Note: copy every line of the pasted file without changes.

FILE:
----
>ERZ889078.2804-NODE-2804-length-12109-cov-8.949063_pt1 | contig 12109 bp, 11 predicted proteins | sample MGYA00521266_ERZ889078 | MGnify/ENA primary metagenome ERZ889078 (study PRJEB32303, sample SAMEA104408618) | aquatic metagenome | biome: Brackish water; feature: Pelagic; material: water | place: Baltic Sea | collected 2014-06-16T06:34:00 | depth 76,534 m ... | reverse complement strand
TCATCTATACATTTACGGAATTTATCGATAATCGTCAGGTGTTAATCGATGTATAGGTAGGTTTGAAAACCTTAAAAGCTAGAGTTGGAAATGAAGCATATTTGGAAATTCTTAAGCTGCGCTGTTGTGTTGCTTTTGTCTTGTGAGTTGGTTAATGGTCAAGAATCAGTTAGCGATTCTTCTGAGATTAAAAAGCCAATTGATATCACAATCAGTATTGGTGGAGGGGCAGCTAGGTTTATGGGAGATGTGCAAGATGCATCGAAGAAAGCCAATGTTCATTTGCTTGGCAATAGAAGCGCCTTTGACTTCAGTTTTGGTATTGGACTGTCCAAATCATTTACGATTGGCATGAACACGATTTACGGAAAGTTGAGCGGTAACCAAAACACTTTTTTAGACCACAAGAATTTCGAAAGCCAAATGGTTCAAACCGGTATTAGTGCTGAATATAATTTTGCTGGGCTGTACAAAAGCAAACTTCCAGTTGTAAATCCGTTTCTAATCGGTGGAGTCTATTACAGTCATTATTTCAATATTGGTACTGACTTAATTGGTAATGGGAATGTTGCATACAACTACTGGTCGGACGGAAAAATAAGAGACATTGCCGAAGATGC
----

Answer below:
>ERZ889078.2804-NODE-2804-length-12109-cov-8.949063_pt1 | contig 12109 bp, 11 predicted proteins | sample MGYA00521266_ERZ889078 | MGnify/ENA primary metagenome ERZ889078 (study PRJEB32303, sample SAMEA104408618) | aquatic metagenome | biome: Brackish water; feature: Pelagic; material: water | place: Baltic Sea | collected 2014-06-16T06:34:00 | depth 76,534 m ... | reverse complement strand
TCATCTATACATTTACGGAATTTATCGATAATCGTCAGGTGTTAATCGATGTATAGGTAGGTTTGAAAACCTTAAAAGCTAGAGTTGGAAATGAAGCATATTTGGAAATTCTTAAGCTGCGCTGTTGTGTTGCTTTTGTCTTGTGAGTTGGTTAATGGTCAAGAATCAGTTAGCGATTCTTCTGAGATTAAAAAGCCAATTGATATCACAATCAGTATTGGTGGAGGGGCAGCTAGGTTTATGGGAGATGTGCAAGATGCATCGAAGAAAGCCAATGTTCATTTGCTTGGCAATAGAAGCGCCTTTGACTTCAGTTTTGGTATTGGACTGTCCAAATCATTTACGATTGGCATGAACACGATTTACGGAAAGTTGAGCGGTAACCAAAACACTTTTTTAGACCACAAGAATTTCGAAAGCCAAATGGTTCAAACCGGTATTAGTGCTGAATATAATTTTGCTGGGCTGTACAAAAGCAAACTTCCAGTTGTAAATCCGTTTCTAATCGGTGGAGTCTATTACAGTCATTATTTCAATATTGGTACTGACTTAATTGGTAATGGGAATGTTGCATACAACTACTGGTCGGACGGAAAAATAAGAGACATTGCCGAAGATGC